Quiet or Quite?

The words quiet (two syllables) and quite (one syllable) are frequently confused. Quiet! Please be quite. Quiet! I encountered this bit of dialogue in a mystery published by W.W. Norton. A character is being kidnapped and the words are spoken by one of the kidnappers. Obviously all three words are meant to be quiet. Quiet … Read more

Is that “-ness” Really Necessary?

The ending -ness can be added to any adjective and most past participles to create abstract nouns: happiness randomness misguidedness Some adjectives, however, already have corresponding nouns that do not end in -ness. Many beautiful and expressive abstract nouns are falling into disuse because writers and speakers are too quick to use a -ness word. … Read more

“Fictional” and “Fictitious”

Webster’s Unabridged Dictionary gives the same definition for both fictional and fictitious: of, relating to, characterized by, or suggestive of fiction. “Fiction,” of course, is anything untrue, whether it’s a lie or a novel. Webster’s gives six definitions for fiction, among them: 1 : the act of creating something imaginary : a fabrication of the … Read more

Less is More When it Comes to “Unique”

The word unique is related to a whole class of words derived from the Latin word for one, (unus) for example: uniform, unilateral, and unicorn. Soldiers tend to look alike when they are in uniform. Among allied states, a unilateral action is one taken by one member or “side” only. (Latin latus = side) A … Read more

Folks versus People

Recently I was amused to hear Jon Stewart express bewilderment at George Bush’s continued use of the word folks in inappropriate contexts. This is one of many of the President’s peculiarities of speech that has bothered me for some time. Stewart was referring to this remark in the President’s July 4 speech: Many of the … Read more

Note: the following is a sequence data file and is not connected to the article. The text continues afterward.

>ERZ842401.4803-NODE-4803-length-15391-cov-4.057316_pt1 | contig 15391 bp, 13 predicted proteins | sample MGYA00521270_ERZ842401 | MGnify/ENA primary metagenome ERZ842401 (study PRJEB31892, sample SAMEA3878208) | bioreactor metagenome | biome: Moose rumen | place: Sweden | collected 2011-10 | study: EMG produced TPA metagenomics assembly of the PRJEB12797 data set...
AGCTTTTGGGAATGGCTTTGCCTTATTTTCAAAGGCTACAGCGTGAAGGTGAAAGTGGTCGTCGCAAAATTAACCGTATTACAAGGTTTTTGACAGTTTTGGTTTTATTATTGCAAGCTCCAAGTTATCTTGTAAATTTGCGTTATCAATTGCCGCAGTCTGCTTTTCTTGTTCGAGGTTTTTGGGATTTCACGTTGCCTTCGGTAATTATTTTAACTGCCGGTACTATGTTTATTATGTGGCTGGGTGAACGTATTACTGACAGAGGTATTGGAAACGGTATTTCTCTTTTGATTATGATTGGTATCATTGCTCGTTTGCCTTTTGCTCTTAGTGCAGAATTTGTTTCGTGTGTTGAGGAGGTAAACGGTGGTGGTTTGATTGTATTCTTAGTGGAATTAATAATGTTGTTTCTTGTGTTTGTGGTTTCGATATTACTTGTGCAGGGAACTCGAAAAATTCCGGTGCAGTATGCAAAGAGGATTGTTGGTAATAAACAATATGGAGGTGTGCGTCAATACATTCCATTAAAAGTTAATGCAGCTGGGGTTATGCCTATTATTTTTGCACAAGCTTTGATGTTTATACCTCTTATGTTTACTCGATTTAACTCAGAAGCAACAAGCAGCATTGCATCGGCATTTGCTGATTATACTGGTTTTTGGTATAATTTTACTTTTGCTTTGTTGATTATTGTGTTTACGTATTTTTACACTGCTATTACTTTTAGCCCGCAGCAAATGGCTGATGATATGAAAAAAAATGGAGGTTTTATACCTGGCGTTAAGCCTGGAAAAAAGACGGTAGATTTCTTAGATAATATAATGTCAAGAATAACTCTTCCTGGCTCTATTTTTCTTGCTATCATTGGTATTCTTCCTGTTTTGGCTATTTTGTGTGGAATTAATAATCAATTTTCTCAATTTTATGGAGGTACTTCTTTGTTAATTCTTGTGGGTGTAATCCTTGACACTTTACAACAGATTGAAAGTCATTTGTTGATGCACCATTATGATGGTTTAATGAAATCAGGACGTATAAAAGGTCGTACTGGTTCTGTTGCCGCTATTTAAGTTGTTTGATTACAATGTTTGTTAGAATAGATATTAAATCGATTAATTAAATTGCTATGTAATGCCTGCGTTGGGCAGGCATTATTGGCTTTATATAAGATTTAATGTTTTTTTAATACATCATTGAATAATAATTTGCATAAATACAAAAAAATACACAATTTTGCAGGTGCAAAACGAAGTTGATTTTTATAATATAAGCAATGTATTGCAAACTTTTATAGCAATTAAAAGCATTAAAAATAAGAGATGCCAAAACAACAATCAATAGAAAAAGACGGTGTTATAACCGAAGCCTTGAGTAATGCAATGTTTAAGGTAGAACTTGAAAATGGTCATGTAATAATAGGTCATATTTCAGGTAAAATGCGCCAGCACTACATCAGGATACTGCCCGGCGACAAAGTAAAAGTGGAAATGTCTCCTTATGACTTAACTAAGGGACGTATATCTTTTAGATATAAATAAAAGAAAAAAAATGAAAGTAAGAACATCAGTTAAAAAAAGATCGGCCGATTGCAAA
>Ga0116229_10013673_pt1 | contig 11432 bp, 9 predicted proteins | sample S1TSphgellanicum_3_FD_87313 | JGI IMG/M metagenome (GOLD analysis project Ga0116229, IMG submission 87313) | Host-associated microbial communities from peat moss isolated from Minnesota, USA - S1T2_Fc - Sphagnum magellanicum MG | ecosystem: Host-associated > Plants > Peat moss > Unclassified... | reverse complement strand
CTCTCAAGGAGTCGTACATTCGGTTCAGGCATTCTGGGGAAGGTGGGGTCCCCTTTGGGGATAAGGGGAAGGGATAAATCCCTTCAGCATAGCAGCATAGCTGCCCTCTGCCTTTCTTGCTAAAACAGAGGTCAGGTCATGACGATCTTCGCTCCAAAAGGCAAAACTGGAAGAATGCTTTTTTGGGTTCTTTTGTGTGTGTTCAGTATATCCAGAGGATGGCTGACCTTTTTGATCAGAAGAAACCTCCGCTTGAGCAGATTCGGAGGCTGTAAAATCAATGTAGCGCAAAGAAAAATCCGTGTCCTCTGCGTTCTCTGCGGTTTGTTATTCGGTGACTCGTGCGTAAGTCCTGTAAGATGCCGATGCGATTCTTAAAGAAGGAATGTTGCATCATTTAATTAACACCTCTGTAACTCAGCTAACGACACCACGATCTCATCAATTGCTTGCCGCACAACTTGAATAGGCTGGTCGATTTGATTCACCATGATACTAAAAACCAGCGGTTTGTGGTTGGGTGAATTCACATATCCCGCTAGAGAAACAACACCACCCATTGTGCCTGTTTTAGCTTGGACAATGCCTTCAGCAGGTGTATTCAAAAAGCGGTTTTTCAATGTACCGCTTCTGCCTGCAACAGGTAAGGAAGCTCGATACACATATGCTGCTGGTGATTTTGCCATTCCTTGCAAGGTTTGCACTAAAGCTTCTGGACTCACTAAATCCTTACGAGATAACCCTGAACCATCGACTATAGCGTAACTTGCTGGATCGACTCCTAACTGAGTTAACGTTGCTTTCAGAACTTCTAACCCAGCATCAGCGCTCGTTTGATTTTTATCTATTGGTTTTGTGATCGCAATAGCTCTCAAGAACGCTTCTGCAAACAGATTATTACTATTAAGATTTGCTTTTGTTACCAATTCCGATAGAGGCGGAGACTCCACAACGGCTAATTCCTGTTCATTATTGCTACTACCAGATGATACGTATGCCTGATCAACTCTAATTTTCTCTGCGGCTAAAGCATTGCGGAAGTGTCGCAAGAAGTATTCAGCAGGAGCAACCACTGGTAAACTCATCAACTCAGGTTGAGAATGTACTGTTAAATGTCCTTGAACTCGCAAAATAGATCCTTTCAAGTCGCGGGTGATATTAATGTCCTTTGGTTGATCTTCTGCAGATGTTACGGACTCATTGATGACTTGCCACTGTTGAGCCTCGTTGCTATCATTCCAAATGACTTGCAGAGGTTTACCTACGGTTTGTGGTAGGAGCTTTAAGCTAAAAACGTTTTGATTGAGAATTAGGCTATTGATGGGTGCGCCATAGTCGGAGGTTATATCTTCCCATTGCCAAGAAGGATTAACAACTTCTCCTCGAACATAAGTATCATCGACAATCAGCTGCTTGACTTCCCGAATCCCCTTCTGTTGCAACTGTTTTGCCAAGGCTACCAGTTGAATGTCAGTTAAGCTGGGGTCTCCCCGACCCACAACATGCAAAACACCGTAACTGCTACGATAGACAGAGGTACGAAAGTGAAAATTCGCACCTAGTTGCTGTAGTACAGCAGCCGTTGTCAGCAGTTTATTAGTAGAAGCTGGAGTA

Then or Than?

Many people confuse the words then and than. They’re separated by just one little letter, and lots of people even pronounce them nearly the same way. Then (rhymes with Jen) is a word that’s used to mark time, or show a sequence of events. For example: First, preheat the oven to 325. Then, grease a … Read more

Where and Whence

A few years ago a TV special aired with the title “The From Whence We Came Awards.” I don’t recall what the awards were for. I just remember reacting to the use of “from” with the word “whence.” “Whence” is not synonymous with “where.” Whence means “from what place/source/origin.” Examples: The wealthy man never forgot … Read more

Loose or Lose?

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There’s no formula for what I do,” said King, who added that if he tried to analyze and formulate his approach to writing, he might loose his touch.

The word “loose” in this quotation from a site about publishing is incorrectly used. King might lose his touch.

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Accept the Effect

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These words give writers trouble since the two can be both a noun and a verb, although affect is typically verb and effect, noun. Normally, you will use affect to denote influence. For example:

If I play music will it affect your studying?

Affect used as a noun means “emotion.”

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Are We All Together on This?

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Unlike alright and all right, altogether and all together are both legitimate usages with entirely different meanings. Their differences are best illustrated in this quote from the movie Airplane!

Striker: “Its an entirely different kind of flying, altogether.”
All Together: “Its a entirely different kind of flying.”

In Striker’s statement, altogether means completely or utterly (and truthfully, it’s a bit redundant in the sentence–entirely fulfills the same purpose).

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